Batching workflows

Batch processing refers to running an analysis multiple times, using different inputs for each analysis run. For example, if you have 10 sequence lists and wish to run 10 mapping analyses, one per sequence list, then these 10 analyses could be launched by setting up one batch job. When a job is run in batch mode, parameter settings stay the same for each run. It is just the inputs that are changed.

Ready-to-use workflows with more than one input in the Biomedical Genomics Analysis plugin fall within two categories; 1) the Somatic Cancer workflow that compares tumor and normal samples, and 2) the Hereditary Disease workflows where a trio or a family of four is analyzed in one workflow.

(Figure 17.1) shows an example of the spreadsheet used in the Somatic Cancer workflows.

Image spreadsheet_batching
Figure 17.1: Example of a spreadhseet necessary to run a workflow in batch, where the workflow intend to compare two samples.

To launch a workflow with multiple input elements in batch mode, right-click on the name of the workflow in the Toolbox and select the option "Run in Batch Mode..." (figure 17.2).

Image launch_multiinput_workflow
Figure 17.2: The option to "Run in Batch Mode..." appears in the context menu when you right click on the name of an installed workflow that has multiple input elements in the Toolbox panel.

In the first dialog (figure 17.3) select the Excel file containing the information about the data to be analyzed should appear.

Image select_sample_info_and_data
Figure 17.3: Select the information about the data to be analyzed. An example of an Excel sheet with the relevant information is shown.

The data association table fills in with the data that is in the spreadsheet (figure 17.4).

Image selecting_excel_sheet
Figure 17.4: When the Excel sheet has been selected, the table found in the lower part of the wizard will show the content of the Excel sheet. The location of the data for this analysis is not yet specified, so a red, no-entry sign is visible in the header of the first column.

Then specify the folder with the data, as shown in figure 17.5: click on the folder icon to the right and select the folder containing the data elements of interest. Subfolders and their contents are not considered unless the subfolder is also selected. Individual data elements cannot be selected.

Then select the appropriate matching scheme - exact or partial. The matching rules applied are the same as those used for metadata association. Exact means that data element names must exactly match an entry in the first column of the Excel file. Partial matching allows for data elements names to be only a part of an entry in the first column (but not the other way around). Partial matching rules are described in detail here:

Image select_data
Figure 17.5: Click on a folder or folders that contain the data to be analyzed. Here, the green check mark symbol in the header of the first column in the preview pane indicates that data elements were identified for each of the rows in the Excel sheet.

An icon with a green check mark (Image green_checkmark_16_h_p) appears in the table preview next to rows where a data element corresponding to a row of the Excel sheet was uniquely identified. If no match can be made to a given row of the Excel sheet, a question mark (Image question_mark_16_d_p) is displayed.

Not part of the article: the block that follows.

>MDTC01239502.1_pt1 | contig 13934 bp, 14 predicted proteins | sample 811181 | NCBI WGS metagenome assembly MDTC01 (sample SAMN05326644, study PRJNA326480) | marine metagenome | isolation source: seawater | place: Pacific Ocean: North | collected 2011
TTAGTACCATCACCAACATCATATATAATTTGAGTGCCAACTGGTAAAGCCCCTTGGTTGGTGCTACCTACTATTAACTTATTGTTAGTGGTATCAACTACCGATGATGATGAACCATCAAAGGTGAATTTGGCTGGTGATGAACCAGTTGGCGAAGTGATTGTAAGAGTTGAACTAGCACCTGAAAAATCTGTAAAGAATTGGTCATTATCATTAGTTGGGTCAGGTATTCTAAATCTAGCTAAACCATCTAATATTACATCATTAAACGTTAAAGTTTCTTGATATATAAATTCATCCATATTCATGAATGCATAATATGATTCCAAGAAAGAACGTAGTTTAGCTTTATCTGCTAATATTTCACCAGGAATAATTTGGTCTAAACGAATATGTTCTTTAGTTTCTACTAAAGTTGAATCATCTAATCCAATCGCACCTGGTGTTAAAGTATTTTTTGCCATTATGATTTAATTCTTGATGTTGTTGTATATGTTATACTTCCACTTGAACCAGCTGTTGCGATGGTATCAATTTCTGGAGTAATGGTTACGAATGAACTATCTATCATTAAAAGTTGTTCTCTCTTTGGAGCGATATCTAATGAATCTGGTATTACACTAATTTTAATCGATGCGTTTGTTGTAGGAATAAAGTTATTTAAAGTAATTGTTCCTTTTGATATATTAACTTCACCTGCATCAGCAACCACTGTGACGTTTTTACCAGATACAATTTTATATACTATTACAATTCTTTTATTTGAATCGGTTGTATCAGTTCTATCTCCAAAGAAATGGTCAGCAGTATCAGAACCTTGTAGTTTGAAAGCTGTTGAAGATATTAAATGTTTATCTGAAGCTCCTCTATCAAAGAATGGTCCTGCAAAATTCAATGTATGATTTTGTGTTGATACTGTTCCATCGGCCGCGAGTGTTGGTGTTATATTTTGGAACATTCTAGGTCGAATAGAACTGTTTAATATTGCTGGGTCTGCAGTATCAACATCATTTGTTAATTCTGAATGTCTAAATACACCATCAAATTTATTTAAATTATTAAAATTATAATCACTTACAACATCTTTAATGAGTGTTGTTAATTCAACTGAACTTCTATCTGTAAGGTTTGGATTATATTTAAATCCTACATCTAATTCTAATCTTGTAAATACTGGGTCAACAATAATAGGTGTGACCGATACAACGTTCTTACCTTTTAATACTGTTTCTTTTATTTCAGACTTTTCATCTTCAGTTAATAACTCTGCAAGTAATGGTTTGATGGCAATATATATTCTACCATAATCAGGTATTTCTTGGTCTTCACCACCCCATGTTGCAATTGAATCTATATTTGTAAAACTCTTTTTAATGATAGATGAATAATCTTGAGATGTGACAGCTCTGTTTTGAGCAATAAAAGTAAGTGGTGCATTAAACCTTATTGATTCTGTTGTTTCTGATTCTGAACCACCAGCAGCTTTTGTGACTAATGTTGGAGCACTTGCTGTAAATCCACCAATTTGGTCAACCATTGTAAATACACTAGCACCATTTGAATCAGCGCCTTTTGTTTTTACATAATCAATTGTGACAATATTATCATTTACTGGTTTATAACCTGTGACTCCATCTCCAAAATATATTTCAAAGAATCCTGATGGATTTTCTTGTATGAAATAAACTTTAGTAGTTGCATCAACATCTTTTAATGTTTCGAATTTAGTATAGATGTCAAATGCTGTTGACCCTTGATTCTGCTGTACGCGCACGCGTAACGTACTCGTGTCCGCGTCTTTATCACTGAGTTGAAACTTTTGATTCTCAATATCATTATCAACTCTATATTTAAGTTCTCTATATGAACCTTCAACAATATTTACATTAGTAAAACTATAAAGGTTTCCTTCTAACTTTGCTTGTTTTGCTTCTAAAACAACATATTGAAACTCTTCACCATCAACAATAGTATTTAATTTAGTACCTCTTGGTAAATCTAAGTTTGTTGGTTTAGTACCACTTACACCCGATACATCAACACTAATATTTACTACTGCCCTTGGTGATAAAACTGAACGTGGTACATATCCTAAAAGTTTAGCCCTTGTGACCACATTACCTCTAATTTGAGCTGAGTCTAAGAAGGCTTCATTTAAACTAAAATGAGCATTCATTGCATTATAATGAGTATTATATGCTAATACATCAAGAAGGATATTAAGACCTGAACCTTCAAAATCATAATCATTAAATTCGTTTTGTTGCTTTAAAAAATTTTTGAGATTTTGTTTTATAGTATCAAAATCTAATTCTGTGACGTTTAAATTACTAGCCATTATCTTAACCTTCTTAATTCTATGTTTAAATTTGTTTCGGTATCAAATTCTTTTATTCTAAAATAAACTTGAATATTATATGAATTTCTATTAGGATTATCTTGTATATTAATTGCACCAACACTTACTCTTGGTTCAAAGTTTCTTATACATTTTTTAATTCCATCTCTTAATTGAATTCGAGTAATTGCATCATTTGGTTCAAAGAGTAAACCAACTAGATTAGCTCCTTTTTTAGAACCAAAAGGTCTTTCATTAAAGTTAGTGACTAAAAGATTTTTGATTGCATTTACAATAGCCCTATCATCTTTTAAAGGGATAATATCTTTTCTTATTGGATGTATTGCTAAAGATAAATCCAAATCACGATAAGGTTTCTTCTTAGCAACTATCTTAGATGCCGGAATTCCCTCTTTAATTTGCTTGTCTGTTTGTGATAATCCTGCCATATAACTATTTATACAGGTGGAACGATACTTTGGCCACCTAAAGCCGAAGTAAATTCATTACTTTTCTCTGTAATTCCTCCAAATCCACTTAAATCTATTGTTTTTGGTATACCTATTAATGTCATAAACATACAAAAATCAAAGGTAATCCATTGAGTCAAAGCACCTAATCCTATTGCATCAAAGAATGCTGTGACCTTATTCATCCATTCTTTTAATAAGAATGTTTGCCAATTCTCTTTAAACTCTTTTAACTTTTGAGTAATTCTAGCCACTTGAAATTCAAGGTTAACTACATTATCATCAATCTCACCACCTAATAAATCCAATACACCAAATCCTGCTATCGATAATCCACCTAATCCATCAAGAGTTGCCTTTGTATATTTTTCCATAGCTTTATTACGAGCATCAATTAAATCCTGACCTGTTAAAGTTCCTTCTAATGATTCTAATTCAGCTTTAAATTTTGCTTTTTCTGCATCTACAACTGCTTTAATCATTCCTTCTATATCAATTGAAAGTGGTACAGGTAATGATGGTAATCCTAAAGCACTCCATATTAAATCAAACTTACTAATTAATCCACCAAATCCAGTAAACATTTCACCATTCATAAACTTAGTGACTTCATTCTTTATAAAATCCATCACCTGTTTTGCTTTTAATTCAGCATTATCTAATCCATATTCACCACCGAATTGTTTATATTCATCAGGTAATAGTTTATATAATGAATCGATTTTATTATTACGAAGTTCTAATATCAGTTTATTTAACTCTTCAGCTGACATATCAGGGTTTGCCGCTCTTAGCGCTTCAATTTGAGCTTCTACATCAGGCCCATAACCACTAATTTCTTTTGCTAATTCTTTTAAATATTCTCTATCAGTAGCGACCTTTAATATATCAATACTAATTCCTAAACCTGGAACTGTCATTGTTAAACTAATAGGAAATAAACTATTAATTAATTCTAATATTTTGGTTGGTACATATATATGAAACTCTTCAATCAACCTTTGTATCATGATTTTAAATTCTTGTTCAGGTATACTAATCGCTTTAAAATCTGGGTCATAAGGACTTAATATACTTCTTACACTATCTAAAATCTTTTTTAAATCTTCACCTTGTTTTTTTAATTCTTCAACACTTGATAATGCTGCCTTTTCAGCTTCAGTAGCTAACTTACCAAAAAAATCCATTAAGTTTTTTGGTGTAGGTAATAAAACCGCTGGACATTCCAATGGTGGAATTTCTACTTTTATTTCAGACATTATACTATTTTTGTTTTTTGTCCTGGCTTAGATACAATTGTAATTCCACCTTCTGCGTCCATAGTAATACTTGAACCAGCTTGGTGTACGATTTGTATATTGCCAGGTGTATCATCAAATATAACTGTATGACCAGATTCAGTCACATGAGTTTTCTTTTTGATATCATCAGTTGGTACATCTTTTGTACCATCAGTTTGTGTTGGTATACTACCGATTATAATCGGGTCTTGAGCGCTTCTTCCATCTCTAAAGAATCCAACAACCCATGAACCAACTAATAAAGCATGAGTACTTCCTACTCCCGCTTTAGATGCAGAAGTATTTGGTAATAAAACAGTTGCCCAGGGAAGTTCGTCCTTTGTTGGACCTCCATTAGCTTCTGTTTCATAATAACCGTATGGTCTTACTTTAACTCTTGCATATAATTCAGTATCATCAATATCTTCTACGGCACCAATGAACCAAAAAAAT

Graphical symbols are also presented in the header of the first column of the preview pane to give information about the overall status of the matching of rows in the Excel sheet with data elements in the Workbench:

In the next dialog (figure 17.6), define the following:

Image specify_group_and_type
Figure 17.6: A hereditary workflow is being lauched in batch mode. A given workflow run should analyze a family group, so the Group by entry is set to the column Family ID, where family groupings are specified. The workflow input types here are an unaffected parent, an affected parent and a proband. Information that can be mapped to these input types is held in the Disease status column, so this is selected in the Type drop down menu.

Further details about the information in the Type column is now entered in the Sample columns area of the Wizard. For each input type for the workflow being launched, a drop down menu is provided containing the column entries from the column specified as containing the Type information.

Then, for each workflow input type listed, click on the drop down menu and select the term used to identify that particular input type (figure 17.7).

Image specify_sample_type
Figure 17.7: The selections shown here indicate that data elements identified as matching rows from the Excel sheet containing "Proband" in the Disease status column should be used as the workflow input type "proband", data elements identified as matching rows containing "Unaffected" should be used as the workflow input type "unaffected parent", and data elements identified as matching rows containing "Affected" should be used as the workflow input type "affected parent".

Click on the button labeled Next and work through any remaining Wizard steps where analysis details are presented and configure any unlocked parameters. Choose where to save the outputs of the analysis and click Finish to start the tool run in batches.

Important note: When running the Identify Rare Disease Causing Mutations ready-to-use workflows in batch mode, the gender of all proband samples in a given batch run must be the same. In other words, if multiple families are analyzed in a batch run, the probands must all be female or they must all be male. This is because proband gender is specified as a parameter, and the parameter values provided when setting up a workflow are then used for each analysis in the batch. The same condition applies when running a workflow in batch mode that includes a Trio Analysis. The gender of all child samples being analyzed in a given batch run must be the same.